ls -l should show the presence of Linux capabilities

April 17, 2012

The other day I discovered that /bin/ping is not setuid on Fedora 16 machines, in particular on my machines. But it still worked, and trying to strace it showed that somehow it still had some sort of setuid permissions (because it didn't work any more, failing with permissions errors).

(Ping normally needs to be setuid root in order to send raw ICMP packets. You can question why this is a privileged operation and not just another socket type, but that's the historical practice.)

On a regular Fedora 16 machine I might have said 'oh, SELinux' and left it at that. But my machines have SELinux disabled, so something more was clearly going on. By prodding my fading memory and doing some searching with man -k, I eventually found capabilities and especially getcap, and it told me most of the answer:

/bin/ping = cap_net_raw+ep

Now here's the problem with this picture: when I did an ls -l of ping, there was no sign that ping also had capabilities. In fact there was no sign that ping had anything beyond normal permissions (and the normal permissions were showing that it had no setuid).

I don't expect ls to have shown me the capabilities themselves. But I've come to feel strongly that ls -l should always indicate if a file has additional attributes of some sort. If a file has ACLs, or capabilities, or even extended attributes, ls -l should display this. The reason is straightforward pragmatics; putting something in ls -l creates visibility, while having ls -l silent makes it more or less invisible.

(I was able to work out what was going on because I'm lucky and reasonably well informed, but plenty of people are not.)

This is especially important on a modern Linux system because modern Linux systems are already completely overgrown with special permission systems for having things magically happen or magically acquire privileges (and most of these systems are effectively invisible). The last thing modern Linux needs is more invisible permission systems; instead, programs such as ls should be working to make them visible.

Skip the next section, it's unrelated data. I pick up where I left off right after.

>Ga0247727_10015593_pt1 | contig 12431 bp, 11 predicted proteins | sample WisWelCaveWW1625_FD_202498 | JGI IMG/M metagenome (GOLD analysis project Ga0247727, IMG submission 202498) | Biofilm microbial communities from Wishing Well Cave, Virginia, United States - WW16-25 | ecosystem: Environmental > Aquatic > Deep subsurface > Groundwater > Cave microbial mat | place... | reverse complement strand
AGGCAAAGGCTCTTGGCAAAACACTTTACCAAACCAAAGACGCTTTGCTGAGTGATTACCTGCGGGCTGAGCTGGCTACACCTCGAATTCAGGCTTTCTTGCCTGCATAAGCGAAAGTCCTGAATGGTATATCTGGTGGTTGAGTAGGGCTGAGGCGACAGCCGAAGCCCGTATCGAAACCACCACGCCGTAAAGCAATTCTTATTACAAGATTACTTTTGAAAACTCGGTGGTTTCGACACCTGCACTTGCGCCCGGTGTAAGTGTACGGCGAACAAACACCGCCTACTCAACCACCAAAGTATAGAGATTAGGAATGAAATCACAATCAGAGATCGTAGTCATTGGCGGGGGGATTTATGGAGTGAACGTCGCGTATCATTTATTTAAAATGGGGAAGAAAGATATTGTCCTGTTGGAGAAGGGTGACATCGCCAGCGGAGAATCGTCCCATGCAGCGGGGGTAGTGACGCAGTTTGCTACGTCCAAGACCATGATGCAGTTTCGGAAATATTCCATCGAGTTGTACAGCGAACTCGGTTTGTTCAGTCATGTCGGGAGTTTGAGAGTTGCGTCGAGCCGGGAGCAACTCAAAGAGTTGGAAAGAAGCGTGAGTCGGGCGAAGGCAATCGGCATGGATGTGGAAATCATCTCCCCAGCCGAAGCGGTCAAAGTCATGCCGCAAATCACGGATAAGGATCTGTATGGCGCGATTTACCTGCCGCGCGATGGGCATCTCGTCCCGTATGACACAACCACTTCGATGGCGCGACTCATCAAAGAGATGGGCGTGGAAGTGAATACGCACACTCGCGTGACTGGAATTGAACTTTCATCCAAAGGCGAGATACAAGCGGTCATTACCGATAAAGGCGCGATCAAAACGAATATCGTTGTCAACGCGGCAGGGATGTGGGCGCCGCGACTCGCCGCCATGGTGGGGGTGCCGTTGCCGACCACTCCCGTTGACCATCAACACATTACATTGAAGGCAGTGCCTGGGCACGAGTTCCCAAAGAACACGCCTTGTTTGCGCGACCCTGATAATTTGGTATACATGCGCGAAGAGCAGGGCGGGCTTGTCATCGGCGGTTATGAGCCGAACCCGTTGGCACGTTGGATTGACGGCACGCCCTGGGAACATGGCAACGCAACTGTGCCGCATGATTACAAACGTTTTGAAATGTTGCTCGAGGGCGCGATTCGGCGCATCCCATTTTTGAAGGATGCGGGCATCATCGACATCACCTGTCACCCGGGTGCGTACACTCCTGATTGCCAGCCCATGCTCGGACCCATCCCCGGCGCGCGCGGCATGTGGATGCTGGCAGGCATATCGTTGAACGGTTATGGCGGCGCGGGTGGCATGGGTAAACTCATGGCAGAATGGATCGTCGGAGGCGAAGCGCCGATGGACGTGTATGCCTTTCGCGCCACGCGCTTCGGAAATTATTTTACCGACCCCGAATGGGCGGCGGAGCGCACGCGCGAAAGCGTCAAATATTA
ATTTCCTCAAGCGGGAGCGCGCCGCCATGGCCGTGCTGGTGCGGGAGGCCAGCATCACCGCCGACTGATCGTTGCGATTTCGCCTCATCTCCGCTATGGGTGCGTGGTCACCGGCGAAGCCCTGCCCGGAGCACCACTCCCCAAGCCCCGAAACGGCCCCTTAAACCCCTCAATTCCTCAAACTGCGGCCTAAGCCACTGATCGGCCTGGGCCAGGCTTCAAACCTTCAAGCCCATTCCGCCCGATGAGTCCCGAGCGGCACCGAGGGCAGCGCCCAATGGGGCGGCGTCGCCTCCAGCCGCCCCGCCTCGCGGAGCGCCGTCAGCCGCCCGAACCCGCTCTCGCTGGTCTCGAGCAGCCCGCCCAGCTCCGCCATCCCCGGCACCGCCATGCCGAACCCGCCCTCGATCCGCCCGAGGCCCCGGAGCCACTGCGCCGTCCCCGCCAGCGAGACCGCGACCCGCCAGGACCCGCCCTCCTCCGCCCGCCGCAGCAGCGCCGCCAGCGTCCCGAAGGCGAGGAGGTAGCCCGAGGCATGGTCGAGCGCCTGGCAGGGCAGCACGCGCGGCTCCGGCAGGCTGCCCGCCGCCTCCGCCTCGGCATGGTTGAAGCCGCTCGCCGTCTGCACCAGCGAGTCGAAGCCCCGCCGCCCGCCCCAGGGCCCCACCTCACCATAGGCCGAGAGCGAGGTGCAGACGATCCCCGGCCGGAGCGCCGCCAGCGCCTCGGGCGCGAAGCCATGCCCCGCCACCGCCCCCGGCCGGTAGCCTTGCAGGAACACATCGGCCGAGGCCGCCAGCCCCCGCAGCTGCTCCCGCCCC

(All of this was sparked by a Twitter conversation with @aderixon.)

Sidebar: why ls -l having a marker would work

The goal of putting a marker in ls -l output is twofold. If you already know about capabilities it would tell you that the file has them and you can get additional information with getcap and so on. If you don't know about capabilities, seeing something odd in the ls -l output would at least tell you that there's something odd about the file. You could then read the ls manpage to find out what it means, which would lead you to capabilities and getcap and so on. Or to ACLs, or to whatever else people want to add.

(Note that various versions of ls (Linux's included) have already fiddled around with the textual representation of permissions in ls -l to add various things, so it's not as if the format of this is frozen in stone beyond change.)

Written on 17 April 2012.
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Last modified: Tue Apr 17 00:30:19 2012
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